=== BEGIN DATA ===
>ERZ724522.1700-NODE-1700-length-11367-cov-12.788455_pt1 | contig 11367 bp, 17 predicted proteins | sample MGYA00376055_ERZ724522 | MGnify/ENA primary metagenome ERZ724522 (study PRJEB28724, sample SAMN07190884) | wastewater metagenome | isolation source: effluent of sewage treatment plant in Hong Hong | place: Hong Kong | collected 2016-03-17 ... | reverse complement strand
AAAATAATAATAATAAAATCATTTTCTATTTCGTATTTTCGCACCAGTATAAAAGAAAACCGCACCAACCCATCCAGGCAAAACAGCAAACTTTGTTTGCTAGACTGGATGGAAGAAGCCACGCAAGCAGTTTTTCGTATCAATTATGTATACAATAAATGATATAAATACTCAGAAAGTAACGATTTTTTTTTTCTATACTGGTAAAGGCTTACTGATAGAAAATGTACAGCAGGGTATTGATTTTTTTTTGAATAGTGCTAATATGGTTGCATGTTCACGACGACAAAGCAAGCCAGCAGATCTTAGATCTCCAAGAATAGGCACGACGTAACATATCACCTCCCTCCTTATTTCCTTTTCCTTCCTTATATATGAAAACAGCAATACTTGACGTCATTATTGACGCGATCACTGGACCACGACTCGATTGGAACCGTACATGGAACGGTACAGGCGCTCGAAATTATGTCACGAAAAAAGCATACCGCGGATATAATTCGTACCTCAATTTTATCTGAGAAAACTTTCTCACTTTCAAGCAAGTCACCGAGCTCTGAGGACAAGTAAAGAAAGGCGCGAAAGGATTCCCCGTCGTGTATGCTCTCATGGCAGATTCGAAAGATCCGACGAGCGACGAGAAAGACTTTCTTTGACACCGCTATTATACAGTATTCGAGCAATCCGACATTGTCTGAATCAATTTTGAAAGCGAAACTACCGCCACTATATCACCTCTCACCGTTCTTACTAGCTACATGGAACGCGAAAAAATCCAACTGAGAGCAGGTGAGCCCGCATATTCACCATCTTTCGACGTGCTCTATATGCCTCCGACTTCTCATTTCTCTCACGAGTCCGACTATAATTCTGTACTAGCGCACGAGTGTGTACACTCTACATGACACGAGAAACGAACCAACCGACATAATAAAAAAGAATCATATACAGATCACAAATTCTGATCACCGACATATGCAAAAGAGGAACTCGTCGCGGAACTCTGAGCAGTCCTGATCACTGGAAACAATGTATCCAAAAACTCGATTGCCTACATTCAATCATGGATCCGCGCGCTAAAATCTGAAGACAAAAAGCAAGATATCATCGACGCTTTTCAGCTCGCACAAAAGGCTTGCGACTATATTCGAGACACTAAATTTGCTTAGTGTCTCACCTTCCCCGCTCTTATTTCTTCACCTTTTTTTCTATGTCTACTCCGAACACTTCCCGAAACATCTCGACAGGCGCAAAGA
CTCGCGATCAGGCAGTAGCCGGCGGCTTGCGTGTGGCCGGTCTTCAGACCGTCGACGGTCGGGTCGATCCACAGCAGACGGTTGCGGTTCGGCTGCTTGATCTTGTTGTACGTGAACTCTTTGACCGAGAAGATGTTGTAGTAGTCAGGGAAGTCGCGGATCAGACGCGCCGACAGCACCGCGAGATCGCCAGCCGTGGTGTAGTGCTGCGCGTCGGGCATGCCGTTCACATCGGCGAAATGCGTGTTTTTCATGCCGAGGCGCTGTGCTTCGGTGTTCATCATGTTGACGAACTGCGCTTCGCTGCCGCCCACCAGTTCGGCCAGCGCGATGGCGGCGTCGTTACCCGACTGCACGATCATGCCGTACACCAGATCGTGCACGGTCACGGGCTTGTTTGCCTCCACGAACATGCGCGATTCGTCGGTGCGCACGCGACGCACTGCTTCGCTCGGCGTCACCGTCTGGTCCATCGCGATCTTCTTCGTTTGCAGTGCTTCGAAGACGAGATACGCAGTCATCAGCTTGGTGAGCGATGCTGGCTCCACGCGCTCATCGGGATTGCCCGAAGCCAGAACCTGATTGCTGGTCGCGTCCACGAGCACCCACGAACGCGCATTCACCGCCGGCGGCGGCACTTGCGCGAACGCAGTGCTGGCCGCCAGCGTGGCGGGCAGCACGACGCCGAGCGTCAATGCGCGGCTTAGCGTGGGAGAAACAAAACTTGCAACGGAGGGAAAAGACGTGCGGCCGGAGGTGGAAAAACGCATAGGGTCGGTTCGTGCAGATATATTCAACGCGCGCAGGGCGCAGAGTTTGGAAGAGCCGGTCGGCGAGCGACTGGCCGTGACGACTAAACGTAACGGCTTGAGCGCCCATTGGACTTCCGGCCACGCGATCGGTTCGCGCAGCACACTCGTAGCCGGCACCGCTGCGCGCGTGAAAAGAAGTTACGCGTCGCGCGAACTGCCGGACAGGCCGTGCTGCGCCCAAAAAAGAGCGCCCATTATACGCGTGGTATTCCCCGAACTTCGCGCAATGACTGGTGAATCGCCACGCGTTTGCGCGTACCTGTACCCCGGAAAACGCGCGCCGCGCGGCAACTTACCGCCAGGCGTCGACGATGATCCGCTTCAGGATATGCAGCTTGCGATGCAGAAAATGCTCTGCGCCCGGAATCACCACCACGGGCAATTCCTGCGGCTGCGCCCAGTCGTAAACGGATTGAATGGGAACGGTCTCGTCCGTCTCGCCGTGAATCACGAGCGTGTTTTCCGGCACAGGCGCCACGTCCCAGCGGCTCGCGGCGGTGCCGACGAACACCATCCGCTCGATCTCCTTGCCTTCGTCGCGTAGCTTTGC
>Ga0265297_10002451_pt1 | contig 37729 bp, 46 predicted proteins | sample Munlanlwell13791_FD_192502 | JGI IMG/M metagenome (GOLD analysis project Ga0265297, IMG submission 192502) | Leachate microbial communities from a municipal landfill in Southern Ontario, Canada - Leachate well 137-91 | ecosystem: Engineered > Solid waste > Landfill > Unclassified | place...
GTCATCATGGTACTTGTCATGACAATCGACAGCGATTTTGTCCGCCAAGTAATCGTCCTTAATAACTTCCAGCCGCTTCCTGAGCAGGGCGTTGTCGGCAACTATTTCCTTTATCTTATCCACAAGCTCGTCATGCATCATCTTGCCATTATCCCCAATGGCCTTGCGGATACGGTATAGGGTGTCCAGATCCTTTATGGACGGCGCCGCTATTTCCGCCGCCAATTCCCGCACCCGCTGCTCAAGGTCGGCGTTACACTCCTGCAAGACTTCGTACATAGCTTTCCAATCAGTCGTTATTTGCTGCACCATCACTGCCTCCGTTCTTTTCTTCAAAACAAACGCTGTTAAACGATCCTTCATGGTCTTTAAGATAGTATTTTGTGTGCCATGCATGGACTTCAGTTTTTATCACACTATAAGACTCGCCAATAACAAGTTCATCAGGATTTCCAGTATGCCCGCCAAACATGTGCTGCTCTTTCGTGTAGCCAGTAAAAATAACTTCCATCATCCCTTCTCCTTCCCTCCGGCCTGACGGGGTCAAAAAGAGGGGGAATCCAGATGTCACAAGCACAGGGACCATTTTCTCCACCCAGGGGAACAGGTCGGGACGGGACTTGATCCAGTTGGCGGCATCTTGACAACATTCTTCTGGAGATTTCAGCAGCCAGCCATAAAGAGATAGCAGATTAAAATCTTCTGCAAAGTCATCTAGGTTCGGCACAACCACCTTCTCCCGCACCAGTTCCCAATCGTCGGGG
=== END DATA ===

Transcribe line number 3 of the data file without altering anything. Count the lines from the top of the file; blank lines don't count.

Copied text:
CTCGCGATCAGGCAGTAGCCGGCGGCTTGCGTGTGGCCGGTCTTCAGACCGTCGACGGTCGGGTCGATCCACAGCAGACGGTTGCGGTTCGGCTGCTTGATCTTGTTGTACGTGAACTCTTTGACCGAGAAGATGTTGTAGTAGTCAGGGAAGTCGCGGATCAGACGCGCCGACAGCACCGCGAGATCGCCAGCCGTGGTGTAGTGCTGCGCGTCGGGCATGCCGTTCACATCGGCGAAATGCGTGTTTTTCATGCCGAGGCGCTGTGCTTCGGTGTTCATCATGTTGACGAACTGCGCTTCGCTGCCGCCCACCAGTTCGGCCAGCGCGATGGCGGCGTCGTTACCCGACTGCACGATCATGCCGTACACCAGATCGTGCACGGTCACGGGCTTGTTTGCCTCCACGAACATGCGCGATTCGTCGGTGCGCACGCGACGCACTGCTTCGCTCGGCGTCACCGTCTGGTCCATCGCGATCTTCTTCGTTTGCAGTGCTTCGAAGACGAGATACGCAGTCATCAGCTTGGTGAGCGATGCTGGCTCCACGCGCTCATCGGGATTGCCCGAAGCCAGAACCTGATTGCTGGTCGCGTCCACGAGCACCCACGAACGCGCATTCACCGCCGGCGGCGGCACTTGCGCGAACGCAGTGCTGGCCGCCAGCGTGGCGGGCAGCACGACGCCGAGCGTCAATGCGCGGCTTAGCGTGGGAGAAACAAAACTTGCAACGGAGGGAAAAGACGTGCGGCCGGAGGTGGAAAAACGCATAGGGTCGGTTCGTGCAGATATATTCAACGCGCGCAGGGCGCAGAGTTTGGAAGAGCCGGTCGGCGAGCGACTGGCCGTGACGACTAAACGTAACGGCTTGAGCGCCCATTGGACTTCCGGCCACGCGATCGGTTCGCGCAGCACACTCGTAGCCGGCACCGCTGCGCGCGTGAAAAGAAGTTACGCGTCGCGCGAACTGCCGGACAGGCCGTGCTGCGCCCAAAAAAGAGCGCCCATTATACGCGTGGTATTCCCCGAACTTCGCGCAATGACTGGTGAATCGCCACGCGTTTGCGCGTACCTGTACCCCGGAAAACGCGCGCCGCGCGGCAACTTACCGCCAGGCGTCGACGATGATCCGCTTCAGGATATGCAGCTTGCGATGCAGAAAATGCTCTGCGCCCGGAATCACCACCACGGGCAATTCCTGCGGCTGCGCCCAGTCGTAAACGGATTGAATGGGAACGGTCTCGTCCGTCTCGCCGTGAATCACGAGCGTGTTTTCCGGCACAGGCGCCACGTCCCAGCGGCTCGCGGCGGTGCCGACGAACACCATCCGCTCGATCTCCTTGCCTTCGTCGCGTAGCTTTGC